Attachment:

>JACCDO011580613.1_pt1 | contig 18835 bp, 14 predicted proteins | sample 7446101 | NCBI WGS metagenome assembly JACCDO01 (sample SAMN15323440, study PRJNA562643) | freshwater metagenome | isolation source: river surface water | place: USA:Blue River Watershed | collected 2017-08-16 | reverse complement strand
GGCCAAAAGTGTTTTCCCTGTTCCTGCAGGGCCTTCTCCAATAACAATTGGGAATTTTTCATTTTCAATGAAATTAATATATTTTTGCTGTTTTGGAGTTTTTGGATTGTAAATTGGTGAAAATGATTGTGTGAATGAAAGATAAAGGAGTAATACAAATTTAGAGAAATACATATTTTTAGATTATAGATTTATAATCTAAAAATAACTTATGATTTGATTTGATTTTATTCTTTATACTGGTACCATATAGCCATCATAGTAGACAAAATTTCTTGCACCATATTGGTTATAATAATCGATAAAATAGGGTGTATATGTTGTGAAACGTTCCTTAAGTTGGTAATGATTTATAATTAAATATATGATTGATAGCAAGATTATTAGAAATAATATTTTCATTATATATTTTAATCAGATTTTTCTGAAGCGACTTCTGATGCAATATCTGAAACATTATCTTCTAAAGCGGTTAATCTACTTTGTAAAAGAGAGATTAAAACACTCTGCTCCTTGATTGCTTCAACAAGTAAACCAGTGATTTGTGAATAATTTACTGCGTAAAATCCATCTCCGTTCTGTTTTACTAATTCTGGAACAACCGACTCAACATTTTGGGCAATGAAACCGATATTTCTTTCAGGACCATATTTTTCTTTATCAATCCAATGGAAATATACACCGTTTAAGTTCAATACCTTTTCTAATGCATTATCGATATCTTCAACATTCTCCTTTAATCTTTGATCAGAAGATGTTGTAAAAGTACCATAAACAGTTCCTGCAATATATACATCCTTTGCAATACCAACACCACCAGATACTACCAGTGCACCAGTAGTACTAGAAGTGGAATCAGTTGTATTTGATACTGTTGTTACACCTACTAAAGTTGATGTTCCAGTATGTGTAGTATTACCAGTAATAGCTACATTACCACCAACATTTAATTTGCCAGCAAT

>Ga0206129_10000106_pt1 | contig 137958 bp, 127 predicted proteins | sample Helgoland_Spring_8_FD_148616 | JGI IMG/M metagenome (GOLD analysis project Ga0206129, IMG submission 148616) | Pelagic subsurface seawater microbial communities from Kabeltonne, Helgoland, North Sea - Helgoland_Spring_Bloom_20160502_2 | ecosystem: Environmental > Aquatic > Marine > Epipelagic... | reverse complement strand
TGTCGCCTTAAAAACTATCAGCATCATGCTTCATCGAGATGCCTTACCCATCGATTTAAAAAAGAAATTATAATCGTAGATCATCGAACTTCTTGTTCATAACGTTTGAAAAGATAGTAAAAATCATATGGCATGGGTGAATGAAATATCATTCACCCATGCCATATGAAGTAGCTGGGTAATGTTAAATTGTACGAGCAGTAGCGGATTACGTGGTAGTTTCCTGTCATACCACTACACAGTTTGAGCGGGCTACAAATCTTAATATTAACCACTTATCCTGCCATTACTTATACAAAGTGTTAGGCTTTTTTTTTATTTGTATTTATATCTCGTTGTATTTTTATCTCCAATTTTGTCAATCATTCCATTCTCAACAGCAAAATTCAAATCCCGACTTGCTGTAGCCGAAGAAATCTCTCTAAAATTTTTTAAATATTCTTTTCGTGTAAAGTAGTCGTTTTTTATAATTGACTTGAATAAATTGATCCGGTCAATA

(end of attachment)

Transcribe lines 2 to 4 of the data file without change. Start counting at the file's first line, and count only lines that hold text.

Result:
GGCCAAAAGTGTTTTCCCTGTTCCTGCAGGGCCTTCTCCAATAACAATTGGGAATTTTTCATTTTCAATGAAATTAATATATTTTTGCTGTTTTGGAGTTTTTGGATTGTAAATTGGTGAAAATGATTGTGTGAATGAAAGATAAAGGAGTAATACAAATTTAGAGAAATACATATTTTTAGATTATAGATTTATAATCTAAAAATAACTTATGATTTGATTTGATTTTATTCTTTATACTGGTACCATATAGCCATCATAGTAGACAAAATTTCTTGCACCATATTGGTTATAATAATCGATAAAATAGGGTGTATATGTTGTGAAACGTTCCTTAAGTTGGTAATGATTTATAATTAAATATATGATTGATAGCAAGATTATTAGAAATAATATTTTCATTATATATTTTAATCAGATTTTTCTGAAGCGACTTCTGATGCAATATCTGAAACATTATCTTCTAAAGCGGTTAATCTACTTTGTAAAAGAGAGATTAAAACACTCTGCTCCTTGATTGCTTCAACAAGTAAACCAGTGATTTGTGAATAATTTACTGCGTAAAATCCATCTCCGTTCTGTTTTACTAATTCTGGAACAACCGACTCAACATTTTGGGCAATGAAACCGATATTTCTTTCAGGACCATATTTTTCTTTATCAATCCAATGGAAATATACACCGTTTAAGTTCAATACCTTTTCTAATGCATTATCGATATCTTCAACATTCTCCTTTAATCTTTGATCAGAAGATGTTGTAAAAGTACCATAAACAGTTCCTGCAATATATACATCCTTTGCAATACCAACACCACCAGATACTACCAGTGCACCAGTAGTACTAGAAGTGGAATCAGTTGTATTTGATACTGTTGTTACACCTACTAAAGTTGATGTTCCAGTATGTGTAGTATTACCAGTAATAGCTACATTACCACCAACATTTAATTTGCCAGCAAT

>Ga0206129_10000106_pt1 | contig 137958 bp, 127 predicted proteins | sample Helgoland_Spring_8_FD_148616 | JGI IMG/M metagenome (GOLD analysis project Ga0206129, IMG submission 148616) | Pelagic subsurface seawater microbial communities from Kabeltonne, Helgoland, North Sea - Helgoland_Spring_Bloom_20160502_2 | ecosystem: Environmental > Aquatic > Marine > Epipelagic... | reverse complement strand
TGTCGCCTTAAAAACTATCAGCATCATGCTTCATCGAGATGCCTTACCCATCGATTTAAAAAAGAAATTATAATCGTAGATCATCGAACTTCTTGTTCATAACGTTTGAAAAGATAGTAAAAATCATATGGCATGGGTGAATGAAATATCATTCACCCATGCCATATGAAGTAGCTGGGTAATGTTAAATTGTACGAGCAGTAGCGGATTACGTGGTAGTTTCCTGTCATACCACTACACAGTTTGAGCGGGCTACAAATCTTAATATTAACCACTTATCCTGCCATTACTTATACAAAGTGTTAGGCTTTTTTTTTATTTGTATTTATATCTCGTTGTATTTTTATCTCCAATTTTGTCAATCATTCCATTCTCAACAGCAAAATTCAAATCCCGACTTGCTGTAGCCGAAGAAATCTCTCTAAAATTTTTTAAATATTCTTTTCGTGTAAAGTAGTCGTTTTTTATAATTGACTTGAATAAATTGATCCGGTCAATA